7. Hello to all, I recently began to both fly fish and tie my own flies. I have been an avid fisherman all my life and wanted to try something new.


    So what are some of the basic does/dont's of this new hobby i decided to pick up


    All good suggestions so far. I would suggest though, especially with vises, in terms of expense there is a point where you stop paying for additional functionality and start paying for trademark and "bling". Not that there is anything wrong with either, if that's your thing. :headbang:


    The guy who got me into tying (via Internet videos) was David Cammiss (http://learnflytying.co.uk/category/beginners-lessons). Mr. Cammiss' videos are easy to follow and his flies are pretty much the same flies you might tie during formal lessons. The only thing about Mr. Cammiss' method that I never quite got the hang of is his hand-finishing method. I bought a Matarelli-style whip finisher, which baffled me at first - it's now second nature. There are many online tyers whose flies are more fussy, but I think Camiss' style is excellent for someone just getting into the hobby/art.


  8. As mentioned earlier... "THE FLY TIERS BENCHSIDE REFERENCE to Techniques and Dressing Styles" by Ted Leeson and Jim Schollmeyer is the best thing I've seen so far. It's pricey, but LOADED with techniques. Between the "Benchside Reference" and all of the tying videos on the 'Net, with a little practice and a new gadget from time to time, one could tie just about anything that exists and a lot of things that are waiting to be "invented".


  9. I am anxious for warmer weather when we will clean up our horses. I've been eyeing manes and tails (keep it clean, folks) and maybe even curry trappings since the fall of last year. Seems to me a little experimenting would be fun and maybe even productive! My sister runs an Equine Assisted Therapy facility for psychological support of youngsters. I might whip up some horsehair flies from the "therapy horses" and make a shadowbox for the kids to look at. Come to think of it, I could even do some fly tying classes for her kids. Hmmm. B)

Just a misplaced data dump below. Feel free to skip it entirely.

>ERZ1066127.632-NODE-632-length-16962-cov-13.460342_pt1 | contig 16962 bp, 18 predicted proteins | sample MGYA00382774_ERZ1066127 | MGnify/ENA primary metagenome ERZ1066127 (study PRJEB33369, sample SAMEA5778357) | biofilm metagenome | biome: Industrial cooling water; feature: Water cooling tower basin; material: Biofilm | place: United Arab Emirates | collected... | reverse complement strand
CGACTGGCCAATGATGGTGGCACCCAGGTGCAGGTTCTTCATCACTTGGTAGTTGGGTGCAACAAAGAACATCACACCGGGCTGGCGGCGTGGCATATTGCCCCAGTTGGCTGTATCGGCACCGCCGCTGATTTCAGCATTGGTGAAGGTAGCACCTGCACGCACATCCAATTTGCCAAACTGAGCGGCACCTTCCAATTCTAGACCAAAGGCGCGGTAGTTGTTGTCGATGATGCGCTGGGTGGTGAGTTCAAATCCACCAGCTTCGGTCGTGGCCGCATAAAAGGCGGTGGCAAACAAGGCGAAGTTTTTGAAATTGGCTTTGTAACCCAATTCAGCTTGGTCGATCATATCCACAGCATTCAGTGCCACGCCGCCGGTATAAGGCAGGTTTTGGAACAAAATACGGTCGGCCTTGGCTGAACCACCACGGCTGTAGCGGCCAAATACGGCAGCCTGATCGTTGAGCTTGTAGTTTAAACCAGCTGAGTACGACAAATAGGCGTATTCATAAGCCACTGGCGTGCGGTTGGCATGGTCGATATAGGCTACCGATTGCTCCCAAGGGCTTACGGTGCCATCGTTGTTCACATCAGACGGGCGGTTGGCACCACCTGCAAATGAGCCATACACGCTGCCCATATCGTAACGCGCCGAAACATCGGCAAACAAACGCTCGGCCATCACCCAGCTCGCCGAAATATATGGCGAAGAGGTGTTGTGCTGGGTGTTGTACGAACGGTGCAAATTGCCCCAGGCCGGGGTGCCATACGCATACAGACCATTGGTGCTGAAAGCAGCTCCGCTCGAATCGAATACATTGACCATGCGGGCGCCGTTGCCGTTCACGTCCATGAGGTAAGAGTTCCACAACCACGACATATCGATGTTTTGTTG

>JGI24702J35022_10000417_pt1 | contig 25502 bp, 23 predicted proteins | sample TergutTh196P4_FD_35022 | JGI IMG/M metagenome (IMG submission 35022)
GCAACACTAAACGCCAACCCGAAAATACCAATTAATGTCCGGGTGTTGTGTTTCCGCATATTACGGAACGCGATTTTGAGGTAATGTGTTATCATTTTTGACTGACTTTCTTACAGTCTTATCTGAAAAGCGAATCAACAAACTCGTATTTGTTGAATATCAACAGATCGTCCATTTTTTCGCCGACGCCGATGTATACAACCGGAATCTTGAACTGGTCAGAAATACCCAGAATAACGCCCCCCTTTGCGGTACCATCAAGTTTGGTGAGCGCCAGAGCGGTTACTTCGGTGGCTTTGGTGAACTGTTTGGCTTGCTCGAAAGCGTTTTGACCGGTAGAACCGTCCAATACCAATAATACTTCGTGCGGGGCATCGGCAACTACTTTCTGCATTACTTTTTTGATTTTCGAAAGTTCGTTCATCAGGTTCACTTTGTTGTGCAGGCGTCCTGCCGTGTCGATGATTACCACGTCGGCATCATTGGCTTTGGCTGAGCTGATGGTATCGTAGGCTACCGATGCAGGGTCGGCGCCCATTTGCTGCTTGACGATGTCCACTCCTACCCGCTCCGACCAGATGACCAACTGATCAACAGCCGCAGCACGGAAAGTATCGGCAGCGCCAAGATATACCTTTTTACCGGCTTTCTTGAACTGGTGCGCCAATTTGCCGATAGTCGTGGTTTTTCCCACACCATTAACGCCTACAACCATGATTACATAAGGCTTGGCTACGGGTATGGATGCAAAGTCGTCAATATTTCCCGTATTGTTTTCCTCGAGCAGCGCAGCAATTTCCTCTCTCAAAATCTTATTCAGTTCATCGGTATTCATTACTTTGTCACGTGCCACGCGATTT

10. Since I have been tying less that one year I don’t have much experience with other vises. So this post is nothing more than my comments on the vise, and hopefully it will benefit other beginners researching their first good vice.


    About five months ago I traded up from my “fly tying kit” vise to a Peak rotary vise. Before purchasing I did quite a bit of online research and, based on reviews and price, I purchased the Peak. The quality of the vise is excellent and it will be around for a long time.


    The vise was shorter than what I was use to and after tying for a while I decided that I prefer a taller vise, so I purchased the riser extension. Again, a very well made solid piece. After a few more month of tying my skill set improved and I started going from size 12 hooks to 14, 16 and 18. With these smaller hooks the standard vise jaws were starting to get in the way by blocking too much of the hook. This was easily solved by purchasing the midge jaws which work great.


    While I really like the quality of the Peak vise if I had known how much extra money I would spend to adapt it to my needs I probably would have initially spent more money and bought a taller vice with smaller jaws. However, now that I have my investment I’m not about to switch.


    - Charlie


    I agree completely with your review, point by point. Been there, done that. I recently replaced my Peak Rotary with a Griffin Mongoose. I now tie on a hybrid setup, with the Peak pedestal, Peak brass extension, and Mongoose vise. I had to fiddle with the Mongoose to make the rotary action as nice as the Peak was. So... for what I have spent on the two vises, I could have easily picked up one of the Renzettis that are so popular. Live and learn!


  11. My question is, how many and what type of scissors do I need to purchase??

    Thanks for your help.


    For pretty dang good scissors, I recommend Dr. Slick (as with most of the replies). To plug our sponsor here...




    Dr. Slick is widely available, so you can do the touch test in many fly shops.